That leaves 15.

Now, for the next stage.

The pedal has a trim round the control panel so this rules out ones that are the same colour all around the control panel ( Heavy Metal HM-2 and the Digital Metalizer MZ-2).

13 left.

1.  Vibrato VB-2
2.  Limiter LM-2
3.  Digital Reverb RV-2
5.  Digital Delay DD-2 + DD-3
6.  Digital Space-D (Digital Dimension) DC-3
7.  Super Feedbacker & Distortion DF-2
8.  Turbo Overdrive OD-2
11. Pitch Shifter PS-2
12. Compressor/Sustainer CS-3
13. Dynamic Filter FT-2
14. Digital Sampler/Delay DSD-2 + DSD-3
15. Turbo Distortion DS-2
17. Super Chorus CH-1

From this point on there's not really any more visual clues as to what the pedal actually is. The best route to take from here is to use logic and then look at the alternatives. So this pedal is near the end of the chain which usually suggests it's some modulation or time based effect. This is because you normally have all your distortions and drive pedals at the start of the chain. Squire seems to follow this principal from the Tokyo picture. Let's see which pedals we're left with using this theory.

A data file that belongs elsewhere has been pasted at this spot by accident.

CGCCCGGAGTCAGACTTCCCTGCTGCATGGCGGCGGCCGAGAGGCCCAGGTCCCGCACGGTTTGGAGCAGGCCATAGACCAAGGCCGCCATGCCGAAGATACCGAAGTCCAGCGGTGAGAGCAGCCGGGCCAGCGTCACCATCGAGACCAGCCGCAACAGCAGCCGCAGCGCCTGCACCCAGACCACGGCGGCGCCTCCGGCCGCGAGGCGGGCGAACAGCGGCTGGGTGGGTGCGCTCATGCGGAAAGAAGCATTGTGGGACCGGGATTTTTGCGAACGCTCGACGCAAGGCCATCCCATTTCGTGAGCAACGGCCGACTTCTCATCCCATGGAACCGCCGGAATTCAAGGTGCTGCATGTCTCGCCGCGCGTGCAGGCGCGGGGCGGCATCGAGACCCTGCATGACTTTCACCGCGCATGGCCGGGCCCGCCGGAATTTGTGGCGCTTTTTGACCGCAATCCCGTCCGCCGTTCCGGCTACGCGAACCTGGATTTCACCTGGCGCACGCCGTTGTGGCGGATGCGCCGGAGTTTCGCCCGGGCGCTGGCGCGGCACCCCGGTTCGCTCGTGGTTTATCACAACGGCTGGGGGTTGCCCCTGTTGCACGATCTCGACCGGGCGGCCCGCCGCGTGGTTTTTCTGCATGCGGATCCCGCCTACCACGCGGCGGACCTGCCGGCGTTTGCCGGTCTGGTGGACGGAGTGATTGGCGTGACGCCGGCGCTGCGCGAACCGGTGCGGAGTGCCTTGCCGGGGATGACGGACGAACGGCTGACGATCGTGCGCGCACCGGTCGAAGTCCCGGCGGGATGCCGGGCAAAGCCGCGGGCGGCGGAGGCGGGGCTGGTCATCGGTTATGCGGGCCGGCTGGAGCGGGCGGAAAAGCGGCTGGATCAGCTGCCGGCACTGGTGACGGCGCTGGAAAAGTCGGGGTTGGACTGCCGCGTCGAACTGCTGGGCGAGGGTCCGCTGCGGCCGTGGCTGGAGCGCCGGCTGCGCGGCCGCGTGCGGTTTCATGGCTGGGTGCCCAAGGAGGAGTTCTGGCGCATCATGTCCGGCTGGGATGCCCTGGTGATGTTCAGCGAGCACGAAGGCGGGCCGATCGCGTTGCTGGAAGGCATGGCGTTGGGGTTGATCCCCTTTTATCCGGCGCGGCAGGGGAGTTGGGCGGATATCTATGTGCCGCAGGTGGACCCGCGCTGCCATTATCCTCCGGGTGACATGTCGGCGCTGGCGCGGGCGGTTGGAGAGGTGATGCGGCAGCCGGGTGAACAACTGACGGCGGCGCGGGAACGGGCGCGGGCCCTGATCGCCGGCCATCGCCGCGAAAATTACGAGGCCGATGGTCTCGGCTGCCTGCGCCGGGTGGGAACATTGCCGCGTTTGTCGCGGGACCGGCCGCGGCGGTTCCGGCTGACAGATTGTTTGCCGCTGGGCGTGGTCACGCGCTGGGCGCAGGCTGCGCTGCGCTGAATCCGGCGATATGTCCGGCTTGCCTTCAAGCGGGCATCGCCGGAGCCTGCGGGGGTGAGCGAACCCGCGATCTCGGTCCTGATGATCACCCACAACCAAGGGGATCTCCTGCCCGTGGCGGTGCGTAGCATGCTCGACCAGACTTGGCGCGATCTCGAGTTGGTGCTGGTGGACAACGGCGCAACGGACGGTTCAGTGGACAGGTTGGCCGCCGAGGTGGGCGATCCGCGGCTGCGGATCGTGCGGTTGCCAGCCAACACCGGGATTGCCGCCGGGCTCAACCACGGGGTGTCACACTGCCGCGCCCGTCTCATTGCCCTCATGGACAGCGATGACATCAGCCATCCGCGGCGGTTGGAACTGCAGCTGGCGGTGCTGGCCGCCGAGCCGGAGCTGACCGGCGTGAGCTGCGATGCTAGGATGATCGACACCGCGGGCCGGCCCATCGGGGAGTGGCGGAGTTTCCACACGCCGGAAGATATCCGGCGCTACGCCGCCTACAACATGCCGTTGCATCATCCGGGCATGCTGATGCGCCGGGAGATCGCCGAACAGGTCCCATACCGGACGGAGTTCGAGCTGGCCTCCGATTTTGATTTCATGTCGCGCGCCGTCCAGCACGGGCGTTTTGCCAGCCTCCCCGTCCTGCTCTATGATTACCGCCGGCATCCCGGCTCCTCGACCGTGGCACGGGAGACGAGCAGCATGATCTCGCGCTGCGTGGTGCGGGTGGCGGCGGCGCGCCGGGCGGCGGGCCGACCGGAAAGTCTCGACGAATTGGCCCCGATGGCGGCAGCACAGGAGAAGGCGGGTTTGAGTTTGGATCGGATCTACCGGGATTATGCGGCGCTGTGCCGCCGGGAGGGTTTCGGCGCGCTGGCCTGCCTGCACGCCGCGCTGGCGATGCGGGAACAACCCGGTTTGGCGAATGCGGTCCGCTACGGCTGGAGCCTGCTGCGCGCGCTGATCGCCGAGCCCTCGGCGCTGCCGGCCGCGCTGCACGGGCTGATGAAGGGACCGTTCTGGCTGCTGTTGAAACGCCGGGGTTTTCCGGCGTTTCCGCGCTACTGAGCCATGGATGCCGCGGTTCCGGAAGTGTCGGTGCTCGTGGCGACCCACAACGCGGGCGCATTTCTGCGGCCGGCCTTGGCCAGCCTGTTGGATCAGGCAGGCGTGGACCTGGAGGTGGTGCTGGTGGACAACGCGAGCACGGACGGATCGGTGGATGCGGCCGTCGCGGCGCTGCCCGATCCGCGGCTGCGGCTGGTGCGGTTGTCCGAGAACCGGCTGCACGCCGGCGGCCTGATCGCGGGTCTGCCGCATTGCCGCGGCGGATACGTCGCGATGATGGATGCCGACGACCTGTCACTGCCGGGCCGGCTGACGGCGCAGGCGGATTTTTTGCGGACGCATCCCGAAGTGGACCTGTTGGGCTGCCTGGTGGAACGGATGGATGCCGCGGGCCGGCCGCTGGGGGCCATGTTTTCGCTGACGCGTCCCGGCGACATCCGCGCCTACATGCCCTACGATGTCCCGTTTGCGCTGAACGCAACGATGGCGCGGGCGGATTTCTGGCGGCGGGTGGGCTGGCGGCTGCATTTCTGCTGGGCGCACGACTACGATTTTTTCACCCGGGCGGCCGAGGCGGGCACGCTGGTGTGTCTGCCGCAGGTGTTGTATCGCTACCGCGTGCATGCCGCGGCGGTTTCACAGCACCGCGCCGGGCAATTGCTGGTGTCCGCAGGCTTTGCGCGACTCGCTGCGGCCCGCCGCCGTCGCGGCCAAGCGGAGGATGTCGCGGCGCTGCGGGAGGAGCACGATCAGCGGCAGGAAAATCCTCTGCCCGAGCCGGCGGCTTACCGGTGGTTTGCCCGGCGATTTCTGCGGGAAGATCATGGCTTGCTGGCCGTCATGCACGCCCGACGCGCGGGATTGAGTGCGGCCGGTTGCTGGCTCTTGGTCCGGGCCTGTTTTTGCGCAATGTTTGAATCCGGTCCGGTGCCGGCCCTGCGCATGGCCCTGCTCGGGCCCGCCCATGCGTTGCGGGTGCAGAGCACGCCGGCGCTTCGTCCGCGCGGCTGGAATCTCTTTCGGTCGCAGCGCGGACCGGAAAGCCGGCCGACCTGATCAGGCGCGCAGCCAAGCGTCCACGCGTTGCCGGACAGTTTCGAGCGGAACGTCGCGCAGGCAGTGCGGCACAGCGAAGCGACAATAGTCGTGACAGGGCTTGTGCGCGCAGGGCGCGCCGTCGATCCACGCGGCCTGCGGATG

1. Vibrato
2. Digital Reverb
3. Digital Delay
4. Digital Space-D
5. Pitch Shifter
6. Digital Sampler/Delay
7. Super Chorus

7 left. Let's go through them one at a time and look at likelihood of use.

1. Vibrato - mmm......from the Tokyo bootleg the only place I can tell this might be used is at the start of Standing here. Seems a bit mental that he might have a pedal to use for all of 4 or 5 seconds. Not impossible, just unlikely. The place in the chain is ok though!